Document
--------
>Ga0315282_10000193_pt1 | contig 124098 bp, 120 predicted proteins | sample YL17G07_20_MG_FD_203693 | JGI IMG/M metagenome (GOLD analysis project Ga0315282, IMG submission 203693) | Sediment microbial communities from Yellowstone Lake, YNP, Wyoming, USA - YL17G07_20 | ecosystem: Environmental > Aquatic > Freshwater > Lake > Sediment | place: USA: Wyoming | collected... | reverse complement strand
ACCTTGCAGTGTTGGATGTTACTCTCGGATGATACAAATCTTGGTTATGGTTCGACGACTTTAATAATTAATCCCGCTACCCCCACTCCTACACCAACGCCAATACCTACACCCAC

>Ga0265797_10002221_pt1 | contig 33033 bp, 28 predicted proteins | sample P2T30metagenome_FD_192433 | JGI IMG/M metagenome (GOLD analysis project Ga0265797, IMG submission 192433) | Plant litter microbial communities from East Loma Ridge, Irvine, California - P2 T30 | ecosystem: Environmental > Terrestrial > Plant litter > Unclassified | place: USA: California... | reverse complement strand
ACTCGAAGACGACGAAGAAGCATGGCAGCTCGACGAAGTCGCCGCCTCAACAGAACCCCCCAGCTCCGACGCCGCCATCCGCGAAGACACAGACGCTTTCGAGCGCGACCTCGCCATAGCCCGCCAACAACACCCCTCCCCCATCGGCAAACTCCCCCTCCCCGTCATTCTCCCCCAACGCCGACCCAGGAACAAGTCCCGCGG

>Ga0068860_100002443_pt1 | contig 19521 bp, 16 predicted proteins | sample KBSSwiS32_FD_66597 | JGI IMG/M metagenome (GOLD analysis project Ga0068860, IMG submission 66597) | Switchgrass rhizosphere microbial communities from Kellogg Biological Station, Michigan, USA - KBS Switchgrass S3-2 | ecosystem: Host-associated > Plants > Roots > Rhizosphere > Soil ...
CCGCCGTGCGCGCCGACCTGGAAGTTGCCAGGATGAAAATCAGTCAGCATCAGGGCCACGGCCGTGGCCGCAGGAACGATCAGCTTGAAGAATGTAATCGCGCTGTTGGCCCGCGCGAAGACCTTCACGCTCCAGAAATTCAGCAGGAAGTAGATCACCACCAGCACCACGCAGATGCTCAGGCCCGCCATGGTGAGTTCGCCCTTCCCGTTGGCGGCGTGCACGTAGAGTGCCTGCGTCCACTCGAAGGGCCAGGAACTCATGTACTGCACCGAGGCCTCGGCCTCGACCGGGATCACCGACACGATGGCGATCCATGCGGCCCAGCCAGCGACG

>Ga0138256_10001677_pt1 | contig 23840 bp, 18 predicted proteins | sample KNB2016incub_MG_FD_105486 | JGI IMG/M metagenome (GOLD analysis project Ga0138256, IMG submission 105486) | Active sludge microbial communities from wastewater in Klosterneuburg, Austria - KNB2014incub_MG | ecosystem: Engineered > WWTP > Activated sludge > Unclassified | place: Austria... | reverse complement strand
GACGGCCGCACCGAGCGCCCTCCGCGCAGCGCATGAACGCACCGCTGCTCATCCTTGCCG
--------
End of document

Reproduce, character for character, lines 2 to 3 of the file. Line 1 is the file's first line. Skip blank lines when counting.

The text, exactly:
ACCTTGCAGTGTTGGATGTTACTCTCGGATGATACAAATCTTGGTTATGGTTCGACGACTTTAATAATTAATCCCGCTACCCCCACTCCTACACCAACGCCAATACCTACACCCAC

>Ga0265797_10002221_pt1 | contig 33033 bp, 28 predicted proteins | sample P2T30metagenome_FD_192433 | JGI IMG/M metagenome (GOLD analysis project Ga0265797, IMG submission 192433) | Plant litter microbial communities from East Loma Ridge, Irvine, California - P2 T30 | ecosystem: Environmental > Terrestrial > Plant litter > Unclassified | place: USA: California... | reverse complement strand